Technology leaders need to develop foresight. Training should focus not only on promising technologies, but also on how best to scan the world of R&D for clues to what may be coming next. Learning to articulate a clear purpose requires education in understanding customers, not just their stated needs, but how they do business and what offerings could help them to do it better. I have found that even senior managers think they know what their customers want and can be surprised when they are made to test their assumptions with customers.

Leadership training should combine case material with customer visits and reports, evaluated by teachers, fellow managers and the customers. It can be useful for leadership teams to play at designing new businesses. Training in purpose amounts to basic education in business understanding for a world market that calls for continual innovation. However, it’s best to customize this part of the leadership training to focus on the particular challenges to your business.


Managers have traditionally viewed organizations as hierarchical bureaucracies with clear roles and responsibilities. But in the knowledge workplace, bureaucratic hierarchies and silos impede collaboration. There is no one best way to organize knowledge work. At companies such as Google, Apple and 3M people work in small, self-organizing entrepreneurial cells that are flexibly connected. In companies like IBM and Nestlé, solution groups are formed across traditional boundaries. However, you still need to design processes that establish standards for consistency and facilitate collaboration (1). These include processes for sharing knowledge, partnering both within and outside the organization, resolving conflicts and grievances, and organizing concurrent engineering.

Leaders also can make good use of processes for making meetings productive. Processes are leadership instruments. To use them well, you need systems thinking, to understand how these processes interact and serve the organization’s purpose. Furthermore, your organization is a social system so you can’t separate people from the processes.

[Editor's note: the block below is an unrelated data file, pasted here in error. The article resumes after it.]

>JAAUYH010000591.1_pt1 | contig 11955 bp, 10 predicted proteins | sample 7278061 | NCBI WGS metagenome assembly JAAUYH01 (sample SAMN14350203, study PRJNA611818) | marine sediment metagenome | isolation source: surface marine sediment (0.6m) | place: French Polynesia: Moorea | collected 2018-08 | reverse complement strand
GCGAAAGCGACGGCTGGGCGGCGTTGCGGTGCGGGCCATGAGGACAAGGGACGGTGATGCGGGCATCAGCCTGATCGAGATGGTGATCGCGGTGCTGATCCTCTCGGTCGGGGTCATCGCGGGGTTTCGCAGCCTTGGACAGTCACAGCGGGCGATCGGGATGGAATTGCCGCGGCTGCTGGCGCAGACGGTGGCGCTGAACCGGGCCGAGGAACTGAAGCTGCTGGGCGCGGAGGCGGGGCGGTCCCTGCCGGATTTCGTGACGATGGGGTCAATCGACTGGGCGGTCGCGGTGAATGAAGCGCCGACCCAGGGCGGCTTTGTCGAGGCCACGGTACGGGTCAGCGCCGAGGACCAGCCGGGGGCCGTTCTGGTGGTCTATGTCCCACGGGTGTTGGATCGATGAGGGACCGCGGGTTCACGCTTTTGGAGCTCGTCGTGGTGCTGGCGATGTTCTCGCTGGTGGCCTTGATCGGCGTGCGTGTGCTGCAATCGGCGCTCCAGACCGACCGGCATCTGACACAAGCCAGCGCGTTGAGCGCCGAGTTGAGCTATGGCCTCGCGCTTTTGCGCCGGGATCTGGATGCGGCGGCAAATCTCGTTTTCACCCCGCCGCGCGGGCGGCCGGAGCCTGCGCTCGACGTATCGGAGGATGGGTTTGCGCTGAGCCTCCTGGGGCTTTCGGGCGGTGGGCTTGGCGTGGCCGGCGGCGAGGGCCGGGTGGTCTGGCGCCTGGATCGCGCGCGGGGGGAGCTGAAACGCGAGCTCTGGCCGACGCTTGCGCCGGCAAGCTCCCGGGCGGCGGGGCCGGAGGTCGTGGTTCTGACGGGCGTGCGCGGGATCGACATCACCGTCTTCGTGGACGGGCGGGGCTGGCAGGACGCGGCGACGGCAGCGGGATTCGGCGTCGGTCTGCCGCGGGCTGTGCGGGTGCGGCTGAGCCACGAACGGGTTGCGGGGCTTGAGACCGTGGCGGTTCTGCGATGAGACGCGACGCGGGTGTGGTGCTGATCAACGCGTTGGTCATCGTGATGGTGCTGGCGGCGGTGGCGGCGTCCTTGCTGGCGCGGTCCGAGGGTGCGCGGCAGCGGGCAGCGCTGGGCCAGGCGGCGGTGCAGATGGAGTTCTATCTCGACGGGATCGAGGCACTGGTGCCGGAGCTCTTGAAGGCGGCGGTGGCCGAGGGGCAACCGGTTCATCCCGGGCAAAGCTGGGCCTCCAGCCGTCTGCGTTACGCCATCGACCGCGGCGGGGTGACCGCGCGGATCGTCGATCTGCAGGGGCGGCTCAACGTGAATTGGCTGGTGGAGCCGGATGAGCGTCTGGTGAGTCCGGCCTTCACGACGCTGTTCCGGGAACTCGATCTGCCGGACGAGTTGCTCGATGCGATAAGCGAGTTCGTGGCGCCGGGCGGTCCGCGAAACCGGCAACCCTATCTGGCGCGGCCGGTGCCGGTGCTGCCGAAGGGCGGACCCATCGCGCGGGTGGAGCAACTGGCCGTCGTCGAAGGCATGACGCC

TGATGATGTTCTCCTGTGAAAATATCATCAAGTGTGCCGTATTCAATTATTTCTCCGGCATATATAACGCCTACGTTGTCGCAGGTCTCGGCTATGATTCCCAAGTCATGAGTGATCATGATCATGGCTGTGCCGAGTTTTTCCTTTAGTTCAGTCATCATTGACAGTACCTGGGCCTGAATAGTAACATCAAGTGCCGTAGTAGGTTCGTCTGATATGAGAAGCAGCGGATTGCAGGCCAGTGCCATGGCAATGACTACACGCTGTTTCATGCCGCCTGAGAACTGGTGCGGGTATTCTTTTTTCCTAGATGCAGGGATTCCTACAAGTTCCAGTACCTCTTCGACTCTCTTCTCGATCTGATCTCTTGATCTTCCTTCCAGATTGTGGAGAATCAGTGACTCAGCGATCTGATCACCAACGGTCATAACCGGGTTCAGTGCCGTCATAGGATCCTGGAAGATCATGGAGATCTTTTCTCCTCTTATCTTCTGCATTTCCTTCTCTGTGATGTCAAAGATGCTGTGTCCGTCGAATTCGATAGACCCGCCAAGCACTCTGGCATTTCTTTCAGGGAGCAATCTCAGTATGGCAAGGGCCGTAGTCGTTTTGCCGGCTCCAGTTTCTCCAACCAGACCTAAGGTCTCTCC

The question continually asked is: are leaders born or made? Potential leaders all benefit from genetically determined qualities like curiosity, conscientiousness, agreeableness, and emotional stability, but there are different kinds of natural leaders. One kind is like the fictional character Tom Sawyer who got other boys to pay him to whitewash his Aunt Polly’s fence by pretending the work was fun. A different kind is like George Washington whose height, strength, and courage gave him a command presence. As a farmer, general and president, Washington was a great operational leader. While we don’t know what he would have been like grown-up, Tom Sawyer also had the makings of an effective operational leader, a super-motivator.

Strategic visionaries may not show their abilities right away. Some only show their leadership qualities by responding courageously to a difficult challenge, like Martin Luther King who stood up to the injustice of racial discrimination and was able to create a visionary movement. Or Mohandas Gandhi who started out to be a barrister and responded to British discrimination in South Africa and India by creating a revolution. Business leaders with visions of new products that change the way we work and live, and the strategic skills to turn that innovation into a business, may emerge at a young age, like Bill Gates, or when older, like Henry Ford.

Networking leaders are typically less commanding and visionary than the other types. But they are natural facilitators and mediators who build the collaboration that is becoming essential for technology companies. You can recognize them as people who are good at helping to resolve conflicts.(2)

In selecting potential leaders, look for these qualities, but above all find people who respond to real needs and have innovative ideas. In other words, select people who want to lead for the common good, not those who just hunger for personal power.